The other thing that is interesting is that we're seeing in private industry quite a bit of startup companies and new businesses that are aiming to fill this gap and aiming to enable that care to be provided in the home, so that's an interesting space to see some innovation. We certainly are seeing it more, and the COVID-19 pandemic opened new opportunities as far as telehealth and remote care and an openness to that both from the individuals receiving care as well as the providers.
Hennawi: [When the pandemic began], we started with heavy telemedicine, virtual visits. [Digital health] is something that had been talked about forever but it was implemented in a speedy way because of COVID. But then the concept of hospital at home, a theoretical approach to acute care in the home, was implemented in many states during COVID. That model was able to make its way into mainstream services and it's going to continue.
For us, specifically in geriatrics at MedStar Health, we intensified our home health services whether it was sending out providers to care for older adults in the home through our MedStar home care and Med Star primary care services, and now we're thinking of venturing into the [skilled nursing facility] at home model, which is providing the services of post-acute rehab in the home rather than sending folks to a nursing facility.
HL: What needs to be done to prepare for the influx of older adults in the healthcare infrastructure? How can health systems and physicians work with state or federal organizations to prepare for this?
Bangerter: There's a tremendous opportunity to have more emphasis on evidence-based policy, so that requires a bridge between the scientific research community and policy-makers. This is true at the federal level, as well as the state level, and we can draw from both federal and state policies. We're trying to improve that broader federal infrastructure that's going to be needed as well—the innovative, boots-on-the-ground work that happens at the state level. There's different ways to do this, but that's a huge area of opportunity to improve not only the policy development side but to understand policy implementation and whether policies are working the way they're intended to from the perspective of patients and providers.
Hennawi: It's important that we start advocating and educating the public, policy-makers, and the media on what's coming. If you ask Americans what some of their concerns are, in older adults, aging is not a concern for them or it's not ranked high as a concern for the country. We should start thinking about the silver tsunami, a term I've heard, and so we should start thinking about this and making it a big part of our public knowledge, public policy advocacy, etc. That's one piece we need to change.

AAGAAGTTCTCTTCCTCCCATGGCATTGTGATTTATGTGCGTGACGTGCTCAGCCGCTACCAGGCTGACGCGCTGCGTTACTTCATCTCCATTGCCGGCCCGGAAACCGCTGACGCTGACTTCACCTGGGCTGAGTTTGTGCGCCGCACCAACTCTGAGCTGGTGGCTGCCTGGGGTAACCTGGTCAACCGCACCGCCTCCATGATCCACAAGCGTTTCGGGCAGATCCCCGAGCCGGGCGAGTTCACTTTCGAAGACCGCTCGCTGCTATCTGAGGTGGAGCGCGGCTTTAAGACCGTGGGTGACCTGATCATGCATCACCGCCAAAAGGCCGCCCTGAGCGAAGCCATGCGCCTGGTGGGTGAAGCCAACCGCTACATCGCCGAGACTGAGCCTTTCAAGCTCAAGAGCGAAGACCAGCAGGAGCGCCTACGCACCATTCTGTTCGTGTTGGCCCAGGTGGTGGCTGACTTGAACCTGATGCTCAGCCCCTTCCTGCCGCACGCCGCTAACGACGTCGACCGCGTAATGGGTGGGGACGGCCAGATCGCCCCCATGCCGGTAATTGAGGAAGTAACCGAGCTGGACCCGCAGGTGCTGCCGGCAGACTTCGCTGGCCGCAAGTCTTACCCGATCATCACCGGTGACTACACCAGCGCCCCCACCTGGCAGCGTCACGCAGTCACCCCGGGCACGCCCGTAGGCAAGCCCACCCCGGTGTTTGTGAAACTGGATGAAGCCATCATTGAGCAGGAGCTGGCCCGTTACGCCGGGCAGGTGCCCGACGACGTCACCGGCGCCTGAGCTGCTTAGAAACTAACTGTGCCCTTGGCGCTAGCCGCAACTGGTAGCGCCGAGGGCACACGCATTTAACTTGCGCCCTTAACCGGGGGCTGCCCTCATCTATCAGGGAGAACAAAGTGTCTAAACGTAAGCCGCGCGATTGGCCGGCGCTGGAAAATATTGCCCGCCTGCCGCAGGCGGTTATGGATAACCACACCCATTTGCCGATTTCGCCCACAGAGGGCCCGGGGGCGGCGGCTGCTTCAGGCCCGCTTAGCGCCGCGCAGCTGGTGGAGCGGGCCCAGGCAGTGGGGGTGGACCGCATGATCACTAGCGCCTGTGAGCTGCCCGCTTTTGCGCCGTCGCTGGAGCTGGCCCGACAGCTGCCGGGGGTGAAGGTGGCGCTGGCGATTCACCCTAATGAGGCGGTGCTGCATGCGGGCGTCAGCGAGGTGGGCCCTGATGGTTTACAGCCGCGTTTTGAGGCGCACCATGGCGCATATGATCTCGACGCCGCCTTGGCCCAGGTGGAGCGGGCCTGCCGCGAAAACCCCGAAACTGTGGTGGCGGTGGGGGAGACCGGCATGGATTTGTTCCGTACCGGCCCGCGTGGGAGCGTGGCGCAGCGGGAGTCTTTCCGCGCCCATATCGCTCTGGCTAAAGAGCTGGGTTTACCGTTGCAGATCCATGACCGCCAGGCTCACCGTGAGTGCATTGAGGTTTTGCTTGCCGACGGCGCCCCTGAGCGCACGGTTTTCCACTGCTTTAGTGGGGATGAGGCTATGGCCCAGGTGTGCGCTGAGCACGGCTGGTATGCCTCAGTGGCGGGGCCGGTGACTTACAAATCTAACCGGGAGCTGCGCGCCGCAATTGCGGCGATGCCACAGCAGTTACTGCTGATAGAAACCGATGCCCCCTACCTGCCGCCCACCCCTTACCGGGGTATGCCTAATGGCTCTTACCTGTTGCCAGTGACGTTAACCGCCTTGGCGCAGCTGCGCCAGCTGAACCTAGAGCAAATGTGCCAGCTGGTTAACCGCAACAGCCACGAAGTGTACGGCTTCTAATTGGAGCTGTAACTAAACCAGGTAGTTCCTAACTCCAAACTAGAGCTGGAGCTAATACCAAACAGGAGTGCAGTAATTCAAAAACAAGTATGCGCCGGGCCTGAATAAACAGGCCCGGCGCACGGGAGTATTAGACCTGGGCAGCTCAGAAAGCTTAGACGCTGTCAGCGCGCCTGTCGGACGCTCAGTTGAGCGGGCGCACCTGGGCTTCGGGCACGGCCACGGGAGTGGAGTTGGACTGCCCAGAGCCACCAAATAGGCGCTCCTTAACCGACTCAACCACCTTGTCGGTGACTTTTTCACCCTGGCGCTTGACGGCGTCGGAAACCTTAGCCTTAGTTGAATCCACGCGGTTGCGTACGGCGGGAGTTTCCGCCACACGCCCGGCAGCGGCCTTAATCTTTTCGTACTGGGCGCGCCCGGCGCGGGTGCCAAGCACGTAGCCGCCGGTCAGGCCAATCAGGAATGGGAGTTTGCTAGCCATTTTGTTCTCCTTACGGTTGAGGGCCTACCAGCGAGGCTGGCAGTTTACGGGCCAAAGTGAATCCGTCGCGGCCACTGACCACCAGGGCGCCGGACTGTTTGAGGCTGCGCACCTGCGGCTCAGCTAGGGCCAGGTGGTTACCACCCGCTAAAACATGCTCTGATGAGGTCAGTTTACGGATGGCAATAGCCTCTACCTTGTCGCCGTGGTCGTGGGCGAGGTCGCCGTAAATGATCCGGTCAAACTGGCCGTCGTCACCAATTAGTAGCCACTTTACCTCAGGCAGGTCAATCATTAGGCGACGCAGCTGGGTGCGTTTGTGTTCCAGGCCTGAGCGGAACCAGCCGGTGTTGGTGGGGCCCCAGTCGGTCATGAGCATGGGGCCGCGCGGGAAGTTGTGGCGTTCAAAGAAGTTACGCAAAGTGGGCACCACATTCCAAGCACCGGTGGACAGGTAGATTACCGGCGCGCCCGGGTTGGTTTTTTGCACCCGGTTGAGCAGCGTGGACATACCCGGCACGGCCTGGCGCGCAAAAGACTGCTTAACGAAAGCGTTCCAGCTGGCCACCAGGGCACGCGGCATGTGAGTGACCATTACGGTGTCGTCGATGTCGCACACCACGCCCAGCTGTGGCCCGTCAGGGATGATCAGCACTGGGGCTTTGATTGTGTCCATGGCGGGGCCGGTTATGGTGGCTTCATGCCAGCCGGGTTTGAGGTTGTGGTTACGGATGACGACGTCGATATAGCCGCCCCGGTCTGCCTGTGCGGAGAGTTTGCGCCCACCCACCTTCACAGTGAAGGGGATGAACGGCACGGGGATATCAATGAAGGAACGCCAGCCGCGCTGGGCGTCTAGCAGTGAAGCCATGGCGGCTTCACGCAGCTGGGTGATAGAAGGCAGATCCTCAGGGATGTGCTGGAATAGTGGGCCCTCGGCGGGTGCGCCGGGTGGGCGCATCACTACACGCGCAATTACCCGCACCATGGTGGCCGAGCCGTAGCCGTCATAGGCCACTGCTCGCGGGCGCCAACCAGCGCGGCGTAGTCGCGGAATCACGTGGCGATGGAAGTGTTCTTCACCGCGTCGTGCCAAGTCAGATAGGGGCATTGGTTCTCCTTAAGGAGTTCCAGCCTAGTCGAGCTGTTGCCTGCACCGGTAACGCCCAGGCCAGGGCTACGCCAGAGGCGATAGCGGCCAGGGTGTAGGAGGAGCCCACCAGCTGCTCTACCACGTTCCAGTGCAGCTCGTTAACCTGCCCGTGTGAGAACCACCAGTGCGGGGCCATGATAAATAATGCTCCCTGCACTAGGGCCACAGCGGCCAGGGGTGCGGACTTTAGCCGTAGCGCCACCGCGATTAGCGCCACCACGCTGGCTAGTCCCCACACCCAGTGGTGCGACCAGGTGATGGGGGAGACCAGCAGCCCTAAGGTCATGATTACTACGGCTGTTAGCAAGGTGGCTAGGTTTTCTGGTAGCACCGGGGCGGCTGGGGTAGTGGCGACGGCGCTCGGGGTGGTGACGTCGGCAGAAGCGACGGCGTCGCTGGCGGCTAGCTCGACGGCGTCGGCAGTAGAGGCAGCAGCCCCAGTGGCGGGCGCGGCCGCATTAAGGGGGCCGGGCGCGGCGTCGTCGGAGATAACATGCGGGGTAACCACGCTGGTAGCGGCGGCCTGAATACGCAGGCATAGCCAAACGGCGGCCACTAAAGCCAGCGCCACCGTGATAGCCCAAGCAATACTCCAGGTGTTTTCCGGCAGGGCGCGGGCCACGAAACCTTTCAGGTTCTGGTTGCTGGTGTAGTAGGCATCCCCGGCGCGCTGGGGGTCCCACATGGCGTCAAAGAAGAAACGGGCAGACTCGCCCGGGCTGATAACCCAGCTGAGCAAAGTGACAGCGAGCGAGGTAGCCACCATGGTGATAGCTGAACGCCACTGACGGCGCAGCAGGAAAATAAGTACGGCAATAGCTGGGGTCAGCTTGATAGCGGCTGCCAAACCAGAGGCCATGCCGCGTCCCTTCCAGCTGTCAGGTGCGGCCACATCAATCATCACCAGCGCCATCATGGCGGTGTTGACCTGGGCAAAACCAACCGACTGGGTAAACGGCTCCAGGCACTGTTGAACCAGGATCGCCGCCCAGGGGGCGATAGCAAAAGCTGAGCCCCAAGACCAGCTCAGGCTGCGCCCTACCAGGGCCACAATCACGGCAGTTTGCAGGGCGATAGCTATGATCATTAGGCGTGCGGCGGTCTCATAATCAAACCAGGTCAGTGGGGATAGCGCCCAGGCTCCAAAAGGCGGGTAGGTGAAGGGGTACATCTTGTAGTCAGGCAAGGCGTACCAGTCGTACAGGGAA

Out of the folks that I see as a physician, and I see a lot of patients who want to stay at home, I don't have the support structure to keep them there because they can't afford to stay there. The key issue, from my perspective as a physician, is we need to change the paradigm of long-term care.
When we say ''long-term care,'' what we think about is nursing homes, but I think long-term care starts by supporting folks to stay at home when they need that support. Supporting them by having caregivers that are trained, qualified, and well-compensated to take care of them at home in an affordable way. Many people cannot afford caregivers in the home. [We need to] create or support more long-term care insurance that is affordable to everybody, that is easily accessible, that is subsidized for those folks that we care for who don't have much of an income, and that will allow them to tap into this insurance if they need to stay at home.
A big part of the message is changing the paradigm of long-term care from a reactive approach—you end up in a nursing home, we'll support you when you run out of money—to putting the investment up front, create bridges that will support you when you need the support so you can live at home for as long as you need to, in the hands of trained caregivers that will care for you. I think that's the paradigm that we're talking about, and today I believe that paradigm is reactive. I think we need to move to a paradigm that will allow people to invest in this early on and stay at home as long as they desire to.
Going forward, it's important that the industry invest in a better infrastructure to support nurisng facilities and older adults.
The pandemic introduced home care as an option for recieving care and has since increased in popularity.
While additional regulations and accountability measures are well intended measures, they won't be successful unless the people following them have the proper support.